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Re: commit: ldap/clients/tools ldapsearch.c
At 03:25 PM 6/21/2004, Howard Chu wrote:
>Kurt D. Zeilenga wrote:
>>I'm presently thinking it better to lower the effective limit
>>to the hard limit instead of treating the too high limit
>>request as an (adminLimitExceeded or like) error.
>Doesn't that sort of negate the purpose of the AdminLimitExceeded error code then?
The revised LDAP TS (a work in progress) specifically notes
that servers may enforce administrative size/time limits in
addition to those requested by the client and, when violated,
return size/timeLimitExceeded errors. One can view
administrative size/time limit result codes as being more
specific than the administrative limit result code, allowing
the user (client) to distinguish size/time limits from other
administrative controls which might be exceeded.
I would argue that returning adminLimitExceeded or
unwillingToPerform would be more appropriate if we were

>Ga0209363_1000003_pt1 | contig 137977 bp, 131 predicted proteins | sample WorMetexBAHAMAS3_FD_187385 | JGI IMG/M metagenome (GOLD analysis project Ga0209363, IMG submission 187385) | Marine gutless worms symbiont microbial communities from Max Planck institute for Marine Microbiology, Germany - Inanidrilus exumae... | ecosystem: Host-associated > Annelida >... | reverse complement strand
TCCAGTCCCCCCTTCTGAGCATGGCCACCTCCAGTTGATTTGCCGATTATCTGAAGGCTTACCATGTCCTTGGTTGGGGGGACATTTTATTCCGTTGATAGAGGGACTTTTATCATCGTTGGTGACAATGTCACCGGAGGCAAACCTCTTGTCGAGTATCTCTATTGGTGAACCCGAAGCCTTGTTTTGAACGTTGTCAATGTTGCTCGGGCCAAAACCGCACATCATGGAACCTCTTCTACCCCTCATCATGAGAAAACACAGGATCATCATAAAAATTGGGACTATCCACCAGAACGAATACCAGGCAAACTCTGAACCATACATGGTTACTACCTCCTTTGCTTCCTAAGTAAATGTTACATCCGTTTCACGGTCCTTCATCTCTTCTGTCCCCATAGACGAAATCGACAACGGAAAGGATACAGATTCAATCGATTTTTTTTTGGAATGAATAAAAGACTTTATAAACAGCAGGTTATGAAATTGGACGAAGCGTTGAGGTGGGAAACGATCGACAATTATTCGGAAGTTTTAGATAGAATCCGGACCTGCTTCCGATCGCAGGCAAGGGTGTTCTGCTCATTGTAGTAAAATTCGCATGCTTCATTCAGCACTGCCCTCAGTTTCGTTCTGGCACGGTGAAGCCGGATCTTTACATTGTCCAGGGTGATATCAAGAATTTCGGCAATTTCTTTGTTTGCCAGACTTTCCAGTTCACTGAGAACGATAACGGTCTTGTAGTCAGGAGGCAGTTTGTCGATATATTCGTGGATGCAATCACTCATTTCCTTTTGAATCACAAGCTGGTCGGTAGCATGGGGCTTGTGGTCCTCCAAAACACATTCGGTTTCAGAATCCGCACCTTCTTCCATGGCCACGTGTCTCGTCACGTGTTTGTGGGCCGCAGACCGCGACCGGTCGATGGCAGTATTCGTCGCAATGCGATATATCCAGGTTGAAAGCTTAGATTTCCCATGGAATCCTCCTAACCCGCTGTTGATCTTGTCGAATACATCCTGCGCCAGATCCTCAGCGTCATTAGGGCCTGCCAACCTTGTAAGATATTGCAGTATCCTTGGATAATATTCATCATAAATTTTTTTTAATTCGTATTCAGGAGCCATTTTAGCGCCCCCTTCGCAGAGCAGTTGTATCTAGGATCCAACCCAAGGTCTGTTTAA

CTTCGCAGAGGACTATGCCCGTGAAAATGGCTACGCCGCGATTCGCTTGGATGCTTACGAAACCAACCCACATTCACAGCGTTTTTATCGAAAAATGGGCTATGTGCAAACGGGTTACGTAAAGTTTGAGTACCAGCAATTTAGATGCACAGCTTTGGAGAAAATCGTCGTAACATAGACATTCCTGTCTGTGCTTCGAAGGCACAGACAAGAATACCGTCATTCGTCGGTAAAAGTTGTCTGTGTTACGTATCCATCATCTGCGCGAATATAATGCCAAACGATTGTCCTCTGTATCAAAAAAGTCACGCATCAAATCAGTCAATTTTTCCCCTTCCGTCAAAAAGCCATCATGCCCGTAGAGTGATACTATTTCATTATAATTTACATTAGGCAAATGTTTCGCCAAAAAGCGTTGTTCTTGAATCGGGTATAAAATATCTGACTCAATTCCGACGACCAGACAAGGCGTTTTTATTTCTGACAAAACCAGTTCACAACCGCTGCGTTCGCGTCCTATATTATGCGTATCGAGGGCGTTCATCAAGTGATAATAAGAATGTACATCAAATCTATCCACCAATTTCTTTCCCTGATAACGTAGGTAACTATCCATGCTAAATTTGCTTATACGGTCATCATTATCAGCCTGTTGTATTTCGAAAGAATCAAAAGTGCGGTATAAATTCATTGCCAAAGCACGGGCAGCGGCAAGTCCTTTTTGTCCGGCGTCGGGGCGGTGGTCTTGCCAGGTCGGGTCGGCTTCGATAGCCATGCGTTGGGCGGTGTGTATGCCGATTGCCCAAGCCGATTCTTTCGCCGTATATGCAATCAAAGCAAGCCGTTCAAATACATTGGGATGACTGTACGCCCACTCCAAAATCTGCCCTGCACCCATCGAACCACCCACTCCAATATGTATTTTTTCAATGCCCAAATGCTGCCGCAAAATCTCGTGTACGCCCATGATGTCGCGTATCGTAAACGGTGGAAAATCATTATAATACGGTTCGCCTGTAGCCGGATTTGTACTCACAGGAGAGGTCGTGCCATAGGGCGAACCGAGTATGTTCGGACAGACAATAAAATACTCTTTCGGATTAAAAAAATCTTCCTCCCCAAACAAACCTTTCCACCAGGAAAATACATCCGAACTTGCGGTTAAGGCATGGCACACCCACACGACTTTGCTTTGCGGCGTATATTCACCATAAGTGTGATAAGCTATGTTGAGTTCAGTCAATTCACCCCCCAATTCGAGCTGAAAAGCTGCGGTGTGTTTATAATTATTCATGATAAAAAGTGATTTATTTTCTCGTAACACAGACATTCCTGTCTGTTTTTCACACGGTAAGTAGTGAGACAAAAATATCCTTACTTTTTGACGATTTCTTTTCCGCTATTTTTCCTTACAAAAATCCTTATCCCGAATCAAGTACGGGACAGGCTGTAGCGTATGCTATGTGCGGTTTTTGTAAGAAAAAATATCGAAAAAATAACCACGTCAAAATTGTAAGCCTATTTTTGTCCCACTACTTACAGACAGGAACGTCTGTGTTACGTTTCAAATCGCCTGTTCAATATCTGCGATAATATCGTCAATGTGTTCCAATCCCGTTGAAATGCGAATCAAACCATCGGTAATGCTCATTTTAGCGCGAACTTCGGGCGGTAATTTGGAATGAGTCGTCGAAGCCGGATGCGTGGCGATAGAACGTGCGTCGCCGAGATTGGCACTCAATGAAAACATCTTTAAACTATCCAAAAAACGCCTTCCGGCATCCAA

to return immediately upon noticing the requested limits
were greater than the administrative limits. However,
if we instead process the operation, then I think
size/timeLimitExceeded are better.
At present, I'm thinking it better to process the
operation under the lowered limits than to immediately
return an error.
>>At 02:25 PM 6/21/2004, Pierangelo Masarati wrote:
>>>>At 11:03 AM 6/18/2004, Kurt D. Zeilenga wrote:
>>>>>In slapd(8), if the user requests sizeLimit=0, they get the
>>>>>soft limit. If they request sizeLimit>0, they get that limit
>>>>>as long as it is not greater than the hard limit otherwise
>>>>>an error occurs.
>>>>s/otherwise an error occurs/otherwise the hard limit is used/
>>>>(which is what I think the current slapd(8) behavior is)
>>>I confirm, the current behavior is that an error occurs
>>>if a limit greater than hard is explicitly requested
>>>by the client. I've found the message thread where the
>>>limits behavior was designed. Unless amended in later
>>>messages (I didn't follow the whole thread), this is what
>>>we agreed at the time.
>>>Of course, we can amend it now; however, now the "max"
>>>mechanism allows to directly hit the hard limit, if any.
> -- Howard Chu
> Chief Architect, Symas Corp. Director, Highland Sun
> http://www.symas.com http://highlandsun.com/hyc
> Symas: Premier OpenSource Development and Support